Tuesday, July 13, 2010

Lotsa (Garden) Pictures

I did some cleaning in the garden yesterday so it looked a little more civilized when I walked through it this morning.

My first Morning Glory blossom of the year! Well, not quite true. It wasn't the first time I'd seen it. I spied it yesterday morning and then when I went out in the afternoon to take a picture, it was closed up into a tight little bud. MORNING Glories? Duh. I knew that.

I was looking across the garden rows at the many blossoms on the shell peas and wondered if there just might be some pods showing yet. Lo and behold, they're poppin' out all over.

The Red Kuri squash is looking healthy and starting to venture out into unknown territory. Only question now is will we get a long enough frost-free fall for the squash to mature?

The blossoms on the green beans are very close to opening up. Then it seems picking time is here soon after!

The buckwheat we sowed in the pumpkin patch for a second green fertilizer crop doesn't look so purdy good . . . very poor germination. I was bemoaning to hubby that it was probably my fault because I didn't keep it watered sufficiently enough when the seeds were sprouting. He said he thinks buckwheat is supposed to be somewhat drought resistant so maybe it will still fill in more. But I'm thinking what we see is what we're gonna get. It will still be worth working into the soil when it's bigger.

My raised bed of beets has been looking really good.

And look what I found this morning. Holy Cow, there are a bunch in there that I could harvest and make a batch of pickled beets with right now. (Put that on your To Do List, Mama Pea.)

The cherry tomato plants are growing lots of nice sized green marbles but nothing showing any color yet. (Ya know, I bet my garden is farther behind/slower than any other garden in the whole United States! Are you all laughing at me 'cause I don't have peas yet or my winter squash hasn't even flowered yet?)

Every year I end up picking the first of the raspberries before the strawberries are done. Since the strawberries came in nearly three weeks early this year, I shouldn't be surprised to see ripe raspberries already.

That's okay. The garden this time of year keeps me from roaming the streets looking for trouble.


  1. Everything looks so pretty! I can't wait for my raspberry plants to get big and start producing.

    I have to mention that my first planting of buckwheat had lousy germination too. More came up after DH tilled in the little we did have. That's been true on two occasions. I know it can self-seed, but it certainly does seem to like to be tilled under.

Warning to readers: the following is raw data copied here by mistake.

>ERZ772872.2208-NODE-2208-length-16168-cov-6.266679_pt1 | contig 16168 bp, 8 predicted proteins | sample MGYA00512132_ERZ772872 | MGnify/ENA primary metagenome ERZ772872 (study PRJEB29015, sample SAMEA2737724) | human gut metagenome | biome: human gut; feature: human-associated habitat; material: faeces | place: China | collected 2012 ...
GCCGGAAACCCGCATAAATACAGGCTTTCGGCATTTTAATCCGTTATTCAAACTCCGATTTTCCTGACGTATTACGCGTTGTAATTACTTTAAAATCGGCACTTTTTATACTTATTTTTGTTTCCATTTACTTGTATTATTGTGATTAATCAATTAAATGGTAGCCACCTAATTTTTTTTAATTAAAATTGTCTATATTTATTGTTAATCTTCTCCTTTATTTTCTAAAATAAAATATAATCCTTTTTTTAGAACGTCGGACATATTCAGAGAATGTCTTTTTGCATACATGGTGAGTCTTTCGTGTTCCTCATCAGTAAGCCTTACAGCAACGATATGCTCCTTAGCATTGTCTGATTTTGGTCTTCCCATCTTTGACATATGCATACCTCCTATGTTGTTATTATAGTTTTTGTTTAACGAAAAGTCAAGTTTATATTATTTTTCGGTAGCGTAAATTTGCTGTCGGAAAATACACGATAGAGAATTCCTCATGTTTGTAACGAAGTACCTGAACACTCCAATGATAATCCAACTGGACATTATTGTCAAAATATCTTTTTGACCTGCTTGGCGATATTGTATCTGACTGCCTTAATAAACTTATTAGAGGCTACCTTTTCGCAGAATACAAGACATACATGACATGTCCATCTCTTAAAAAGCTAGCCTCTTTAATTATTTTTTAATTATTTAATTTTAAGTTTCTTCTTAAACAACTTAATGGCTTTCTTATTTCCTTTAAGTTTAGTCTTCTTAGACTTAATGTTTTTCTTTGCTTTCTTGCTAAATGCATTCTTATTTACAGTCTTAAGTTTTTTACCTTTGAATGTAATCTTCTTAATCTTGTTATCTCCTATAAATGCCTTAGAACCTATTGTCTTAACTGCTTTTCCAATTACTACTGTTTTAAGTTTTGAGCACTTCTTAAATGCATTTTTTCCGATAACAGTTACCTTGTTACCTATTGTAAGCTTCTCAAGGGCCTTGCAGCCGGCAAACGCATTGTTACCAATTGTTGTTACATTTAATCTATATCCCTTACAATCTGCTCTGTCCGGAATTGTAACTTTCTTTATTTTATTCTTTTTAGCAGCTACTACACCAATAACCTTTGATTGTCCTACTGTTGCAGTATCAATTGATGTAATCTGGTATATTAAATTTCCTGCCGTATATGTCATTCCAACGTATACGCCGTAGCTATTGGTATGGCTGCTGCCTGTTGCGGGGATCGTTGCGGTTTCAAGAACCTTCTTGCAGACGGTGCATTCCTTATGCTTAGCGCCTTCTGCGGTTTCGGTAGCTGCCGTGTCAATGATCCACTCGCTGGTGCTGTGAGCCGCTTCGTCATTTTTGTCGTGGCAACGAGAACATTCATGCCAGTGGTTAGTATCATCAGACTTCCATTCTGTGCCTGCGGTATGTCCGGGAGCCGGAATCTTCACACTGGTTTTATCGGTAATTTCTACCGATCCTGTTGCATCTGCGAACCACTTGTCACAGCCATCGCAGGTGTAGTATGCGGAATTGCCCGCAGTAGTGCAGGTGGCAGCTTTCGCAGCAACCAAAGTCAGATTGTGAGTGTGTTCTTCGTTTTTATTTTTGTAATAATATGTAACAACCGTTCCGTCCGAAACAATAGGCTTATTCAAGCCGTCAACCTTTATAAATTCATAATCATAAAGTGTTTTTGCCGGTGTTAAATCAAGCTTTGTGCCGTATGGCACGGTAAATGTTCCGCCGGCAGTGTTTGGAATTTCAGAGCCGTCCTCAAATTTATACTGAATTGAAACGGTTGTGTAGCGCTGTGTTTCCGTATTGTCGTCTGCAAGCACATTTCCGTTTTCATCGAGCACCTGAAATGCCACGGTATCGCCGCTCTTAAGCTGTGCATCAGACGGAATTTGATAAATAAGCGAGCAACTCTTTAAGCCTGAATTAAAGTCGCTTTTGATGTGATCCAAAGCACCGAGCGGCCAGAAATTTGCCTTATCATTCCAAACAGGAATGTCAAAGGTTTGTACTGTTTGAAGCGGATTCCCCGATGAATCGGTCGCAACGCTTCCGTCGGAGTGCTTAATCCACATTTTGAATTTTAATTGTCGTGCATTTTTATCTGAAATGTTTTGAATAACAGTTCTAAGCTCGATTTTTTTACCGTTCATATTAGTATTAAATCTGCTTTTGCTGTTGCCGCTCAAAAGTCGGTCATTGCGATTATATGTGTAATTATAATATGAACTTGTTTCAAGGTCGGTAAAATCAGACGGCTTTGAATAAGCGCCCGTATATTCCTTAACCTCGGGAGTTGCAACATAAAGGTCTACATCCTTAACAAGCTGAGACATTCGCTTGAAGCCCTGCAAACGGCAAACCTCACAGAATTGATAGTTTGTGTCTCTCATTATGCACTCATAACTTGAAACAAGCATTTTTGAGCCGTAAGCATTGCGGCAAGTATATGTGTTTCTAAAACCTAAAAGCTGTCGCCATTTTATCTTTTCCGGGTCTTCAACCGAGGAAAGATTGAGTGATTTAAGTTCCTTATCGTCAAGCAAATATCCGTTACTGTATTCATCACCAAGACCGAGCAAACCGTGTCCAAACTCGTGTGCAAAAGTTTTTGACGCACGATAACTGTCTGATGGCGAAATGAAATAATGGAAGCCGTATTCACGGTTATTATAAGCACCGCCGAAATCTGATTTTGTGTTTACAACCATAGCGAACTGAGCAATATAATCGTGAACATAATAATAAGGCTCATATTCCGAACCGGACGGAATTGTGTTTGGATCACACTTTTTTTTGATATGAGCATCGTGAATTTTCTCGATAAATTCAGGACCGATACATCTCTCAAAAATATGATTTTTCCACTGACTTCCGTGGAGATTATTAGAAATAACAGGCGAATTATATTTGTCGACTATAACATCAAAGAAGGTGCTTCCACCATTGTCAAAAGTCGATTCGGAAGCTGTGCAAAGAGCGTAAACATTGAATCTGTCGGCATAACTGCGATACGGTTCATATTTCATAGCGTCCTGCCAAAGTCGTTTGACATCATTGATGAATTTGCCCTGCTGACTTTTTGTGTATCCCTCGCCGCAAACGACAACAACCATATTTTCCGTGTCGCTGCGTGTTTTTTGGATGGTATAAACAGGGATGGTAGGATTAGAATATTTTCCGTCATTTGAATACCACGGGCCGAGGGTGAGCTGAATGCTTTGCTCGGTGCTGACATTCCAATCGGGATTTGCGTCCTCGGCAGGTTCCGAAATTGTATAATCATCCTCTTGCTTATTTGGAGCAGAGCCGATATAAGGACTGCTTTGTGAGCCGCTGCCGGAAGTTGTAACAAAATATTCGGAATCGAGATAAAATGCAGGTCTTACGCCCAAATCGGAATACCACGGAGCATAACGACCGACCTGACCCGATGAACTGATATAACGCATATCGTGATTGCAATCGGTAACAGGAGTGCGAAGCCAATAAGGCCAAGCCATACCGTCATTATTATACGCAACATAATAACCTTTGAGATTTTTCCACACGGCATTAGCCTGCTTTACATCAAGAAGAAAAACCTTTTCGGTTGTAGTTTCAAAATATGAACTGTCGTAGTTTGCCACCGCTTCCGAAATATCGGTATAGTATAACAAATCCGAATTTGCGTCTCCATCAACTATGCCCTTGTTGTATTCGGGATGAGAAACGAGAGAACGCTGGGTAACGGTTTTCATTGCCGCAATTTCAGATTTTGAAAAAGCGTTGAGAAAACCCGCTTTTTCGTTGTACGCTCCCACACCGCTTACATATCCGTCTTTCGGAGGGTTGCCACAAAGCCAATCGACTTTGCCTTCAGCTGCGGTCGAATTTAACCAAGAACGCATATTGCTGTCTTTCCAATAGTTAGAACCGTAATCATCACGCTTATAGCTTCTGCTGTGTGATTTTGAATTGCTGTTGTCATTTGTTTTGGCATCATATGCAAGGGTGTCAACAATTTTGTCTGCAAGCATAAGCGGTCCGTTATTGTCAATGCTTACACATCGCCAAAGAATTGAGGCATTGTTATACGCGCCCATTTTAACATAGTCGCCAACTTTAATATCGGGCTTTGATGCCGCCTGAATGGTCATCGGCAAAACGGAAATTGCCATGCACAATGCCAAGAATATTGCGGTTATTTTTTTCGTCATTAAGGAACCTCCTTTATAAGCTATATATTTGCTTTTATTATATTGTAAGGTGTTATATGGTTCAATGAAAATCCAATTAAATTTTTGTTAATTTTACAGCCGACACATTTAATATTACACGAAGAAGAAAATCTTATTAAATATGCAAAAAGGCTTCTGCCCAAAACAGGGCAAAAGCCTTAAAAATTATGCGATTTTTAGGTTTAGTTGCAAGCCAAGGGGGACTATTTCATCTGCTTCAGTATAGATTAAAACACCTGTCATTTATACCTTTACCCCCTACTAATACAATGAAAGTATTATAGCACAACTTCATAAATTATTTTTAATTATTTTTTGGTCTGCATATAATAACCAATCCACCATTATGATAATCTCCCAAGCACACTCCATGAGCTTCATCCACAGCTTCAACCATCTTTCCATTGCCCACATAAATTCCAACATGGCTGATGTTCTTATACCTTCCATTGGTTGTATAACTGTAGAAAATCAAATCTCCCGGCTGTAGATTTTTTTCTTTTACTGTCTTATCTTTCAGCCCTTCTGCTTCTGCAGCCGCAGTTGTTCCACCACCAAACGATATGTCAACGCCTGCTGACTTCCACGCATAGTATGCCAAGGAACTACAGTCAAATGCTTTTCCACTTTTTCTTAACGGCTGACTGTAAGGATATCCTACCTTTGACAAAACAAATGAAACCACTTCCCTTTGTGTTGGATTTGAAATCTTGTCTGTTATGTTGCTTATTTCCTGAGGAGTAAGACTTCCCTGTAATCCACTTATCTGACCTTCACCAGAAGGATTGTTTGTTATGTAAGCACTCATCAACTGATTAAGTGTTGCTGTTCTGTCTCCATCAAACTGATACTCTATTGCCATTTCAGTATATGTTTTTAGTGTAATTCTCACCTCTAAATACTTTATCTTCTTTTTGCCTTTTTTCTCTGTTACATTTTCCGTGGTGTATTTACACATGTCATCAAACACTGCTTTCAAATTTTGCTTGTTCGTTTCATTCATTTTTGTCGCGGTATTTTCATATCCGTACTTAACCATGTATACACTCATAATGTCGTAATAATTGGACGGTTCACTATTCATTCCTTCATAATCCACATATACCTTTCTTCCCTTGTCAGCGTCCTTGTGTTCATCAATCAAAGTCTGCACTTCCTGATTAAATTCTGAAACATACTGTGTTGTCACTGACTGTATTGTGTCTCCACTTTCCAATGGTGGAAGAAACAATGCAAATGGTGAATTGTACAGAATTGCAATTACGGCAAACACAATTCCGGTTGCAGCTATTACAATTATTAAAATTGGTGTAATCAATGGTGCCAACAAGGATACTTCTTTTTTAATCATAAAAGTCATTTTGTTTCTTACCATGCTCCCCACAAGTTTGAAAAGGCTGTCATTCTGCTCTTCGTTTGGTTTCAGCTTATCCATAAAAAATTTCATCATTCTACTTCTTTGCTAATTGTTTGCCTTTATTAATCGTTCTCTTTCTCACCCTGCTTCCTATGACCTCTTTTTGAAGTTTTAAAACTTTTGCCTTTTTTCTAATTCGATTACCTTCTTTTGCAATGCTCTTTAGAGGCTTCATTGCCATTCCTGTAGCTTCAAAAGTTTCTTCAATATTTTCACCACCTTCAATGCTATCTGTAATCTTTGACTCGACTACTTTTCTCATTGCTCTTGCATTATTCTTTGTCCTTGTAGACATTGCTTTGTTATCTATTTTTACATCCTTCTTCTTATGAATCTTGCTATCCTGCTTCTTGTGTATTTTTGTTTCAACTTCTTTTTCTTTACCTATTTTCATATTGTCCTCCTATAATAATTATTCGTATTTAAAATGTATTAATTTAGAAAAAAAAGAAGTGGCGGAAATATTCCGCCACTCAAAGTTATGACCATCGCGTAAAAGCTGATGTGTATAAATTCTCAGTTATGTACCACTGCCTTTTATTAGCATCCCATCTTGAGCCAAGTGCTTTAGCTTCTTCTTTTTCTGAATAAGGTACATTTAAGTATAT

2. Red Kuri squash, I'll have to look that one up! Yay for beans - so dependable and productive! And laugh at your garden being behind? - no way I'm laughing... you are the Strawberry Queen! If you do decide to roam the streets looking for trouble, make sure to take the camera!! :)

  3. Mama Pea-
    I'm most certainly NOT laughing! More like relieved to see that what I am growing seems to be at an average rate for our area. Most of it is behind yours, and not nearly as lovely! You go, girlfriend!!

  4. Leigh - Thank you! Hmmm, good to hear of your experience with buckwheat. I guess we keep learning stuff all the time.

    Erin - Red Kuri is my very favorite kind of squash. Deep orange flesh and very flavorful. Strawberry harvest is now up to 160 lbs. And more to pick tomorrow. Can you believe that?!

    Patty - I'm betting your garden looks pretty spectacular!

    I'm upset you didn't call me when you locked your keys in your car yesterday. We could have bailed you out immediately! Next time . . . okay?

  5. Look out Guiness Book of Records -- here comes Mama Pea's 2010 strawberry harvest! I think the next time I contemplate a vacation, I just may come visit your garden. I will try Red Kuri squash next year. Beautiful garden, Mama Pea. Lots of hard work, too.

  6. Susan - Since this is the first year I've kept track of the POUNDS of strawberries I've harvested, I don't know just how much greater the harvest has actually been. But I do know that I've never had so many (after preserving all I need and giving away bunches) to sell as I have this year.

    Thanks for your continued encouragement and compliments on the garden. I truly-duly LOVE gardening but it is a lot of work. I can see how it would be torture for someone who didn't enjoy doing it!

  7. Living in WY - your crop is way ahead of mine. We had a horrible hail storm that set me back a bit. But most seem to be bouncing back.

    Just love all the information you give. Thank you!

  8. Those raspberries are making my mouth water just looking at them. I found one pathetic little plant this morning, growing on the side of a field, but the berries were all dried out. The season seems so early to me that I'm afraid it will be over before I really arrive! How else will I entertain myself on Paradise Beach if I can't eat raspberries and beach peas while the kids swim???

  9. Anonymous - Ouch. Hail can do so much damage to a garden. Good to hear yours is recovering.

    Thank you so much for your kind comments. I don't know how much good "information" I give but I do enjoy blogging.

    Jen - I don't keep up with the wild raspberries since we've got our domestic ones but I know they'll still be plentiful (gosh, I hope!) when you arrive here. You're welcome to coming picking, you know!